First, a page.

On 17 May 2019, draft legislative changes were released that address the application of Canadian Goods & Services Tax/Harmonized Sales Tax (GST/HST) to cryptocurrencies. Specifically, the newly defined term ‘virtual payment instrument’ was introduced. The term applies to property that is a digital representation of value that functions as a medium of exchange and that only exists at a digital address on a publicly distributed ledger. The term does not apply to property that, among other things:
The proposed changes provide much needed guidance on the application of GST/HST to cryptocurrencies and address concerns regarding double taxation and place of supply rules for transactions that use cryptocurrencies.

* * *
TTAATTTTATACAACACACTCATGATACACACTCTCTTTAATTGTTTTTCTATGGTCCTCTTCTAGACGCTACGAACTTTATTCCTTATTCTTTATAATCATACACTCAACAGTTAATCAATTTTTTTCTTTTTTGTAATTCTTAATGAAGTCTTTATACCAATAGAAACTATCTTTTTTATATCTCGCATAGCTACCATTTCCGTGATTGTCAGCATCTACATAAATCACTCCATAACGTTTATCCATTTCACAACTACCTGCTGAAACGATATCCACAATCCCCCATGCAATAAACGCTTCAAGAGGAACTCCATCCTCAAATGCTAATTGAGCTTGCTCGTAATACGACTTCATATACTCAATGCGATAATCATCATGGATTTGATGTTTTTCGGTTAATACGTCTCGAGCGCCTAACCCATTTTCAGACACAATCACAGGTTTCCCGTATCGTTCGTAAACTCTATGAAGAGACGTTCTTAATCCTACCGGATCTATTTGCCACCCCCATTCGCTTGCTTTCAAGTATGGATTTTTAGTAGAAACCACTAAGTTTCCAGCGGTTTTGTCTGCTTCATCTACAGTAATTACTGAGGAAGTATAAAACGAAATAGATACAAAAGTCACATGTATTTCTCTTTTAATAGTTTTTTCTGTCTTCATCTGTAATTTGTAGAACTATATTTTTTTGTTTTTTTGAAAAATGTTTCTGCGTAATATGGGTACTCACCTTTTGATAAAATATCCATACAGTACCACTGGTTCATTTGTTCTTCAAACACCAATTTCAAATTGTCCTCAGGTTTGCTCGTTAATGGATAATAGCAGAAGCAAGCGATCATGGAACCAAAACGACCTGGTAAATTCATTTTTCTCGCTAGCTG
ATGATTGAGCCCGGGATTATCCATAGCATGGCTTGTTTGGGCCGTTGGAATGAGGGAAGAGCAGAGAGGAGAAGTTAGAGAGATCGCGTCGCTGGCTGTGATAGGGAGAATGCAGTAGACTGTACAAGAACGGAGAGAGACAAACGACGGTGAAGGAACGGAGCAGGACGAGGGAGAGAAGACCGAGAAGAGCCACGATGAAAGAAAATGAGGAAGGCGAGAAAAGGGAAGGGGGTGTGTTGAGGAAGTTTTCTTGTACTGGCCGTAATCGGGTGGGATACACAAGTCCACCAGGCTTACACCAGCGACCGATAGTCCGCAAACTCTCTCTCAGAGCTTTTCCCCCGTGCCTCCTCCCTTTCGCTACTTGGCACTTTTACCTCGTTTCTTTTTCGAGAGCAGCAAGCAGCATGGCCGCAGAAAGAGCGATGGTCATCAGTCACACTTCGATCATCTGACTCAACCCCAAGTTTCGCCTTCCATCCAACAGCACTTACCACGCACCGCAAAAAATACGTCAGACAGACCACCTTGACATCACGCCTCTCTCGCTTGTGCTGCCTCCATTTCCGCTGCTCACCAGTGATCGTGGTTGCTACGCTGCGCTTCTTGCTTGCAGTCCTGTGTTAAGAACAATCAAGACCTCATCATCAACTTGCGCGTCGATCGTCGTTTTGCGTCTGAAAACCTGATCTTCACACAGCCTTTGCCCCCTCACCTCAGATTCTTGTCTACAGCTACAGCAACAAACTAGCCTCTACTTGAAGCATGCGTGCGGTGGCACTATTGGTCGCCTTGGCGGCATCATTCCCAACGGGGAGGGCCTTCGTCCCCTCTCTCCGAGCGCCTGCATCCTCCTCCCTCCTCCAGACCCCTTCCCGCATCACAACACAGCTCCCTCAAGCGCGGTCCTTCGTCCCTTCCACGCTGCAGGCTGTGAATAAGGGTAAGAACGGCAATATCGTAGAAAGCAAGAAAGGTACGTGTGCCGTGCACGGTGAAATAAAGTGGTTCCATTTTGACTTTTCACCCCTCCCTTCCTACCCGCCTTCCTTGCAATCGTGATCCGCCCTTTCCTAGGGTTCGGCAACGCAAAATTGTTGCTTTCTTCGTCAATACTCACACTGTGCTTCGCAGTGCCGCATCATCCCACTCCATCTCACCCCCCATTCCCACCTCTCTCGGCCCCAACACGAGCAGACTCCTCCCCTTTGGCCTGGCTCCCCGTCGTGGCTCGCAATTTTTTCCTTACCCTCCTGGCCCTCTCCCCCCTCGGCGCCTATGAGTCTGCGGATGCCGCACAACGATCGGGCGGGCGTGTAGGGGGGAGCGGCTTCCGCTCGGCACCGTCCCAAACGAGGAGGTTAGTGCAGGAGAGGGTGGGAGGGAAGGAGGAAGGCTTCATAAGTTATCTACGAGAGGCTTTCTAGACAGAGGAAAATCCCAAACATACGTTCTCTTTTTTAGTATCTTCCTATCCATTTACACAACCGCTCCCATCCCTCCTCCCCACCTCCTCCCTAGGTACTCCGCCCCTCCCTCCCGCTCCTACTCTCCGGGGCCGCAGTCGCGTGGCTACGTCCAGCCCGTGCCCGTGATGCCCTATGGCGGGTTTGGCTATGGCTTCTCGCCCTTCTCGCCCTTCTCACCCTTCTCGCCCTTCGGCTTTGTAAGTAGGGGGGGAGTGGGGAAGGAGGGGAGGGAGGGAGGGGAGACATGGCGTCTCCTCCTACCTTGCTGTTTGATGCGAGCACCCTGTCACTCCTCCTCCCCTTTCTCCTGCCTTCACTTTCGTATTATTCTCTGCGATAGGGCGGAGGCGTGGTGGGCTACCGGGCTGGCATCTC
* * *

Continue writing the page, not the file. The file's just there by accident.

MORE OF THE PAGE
Unfortunately, many feel the proposed legislation leaves several unanswered questions including whether the mining of currencies is considered to be a commercial activity eligible for input tax credits and how the Canada Revenue Agency (CRA) will view cryptocurrency transactions entered into before 18 May 2019, the date the proposed changes are intended to be applied once the legislation is enacted. There is definitely more to come on the constantly evolving subject of GST/HST and cryptocurrencies.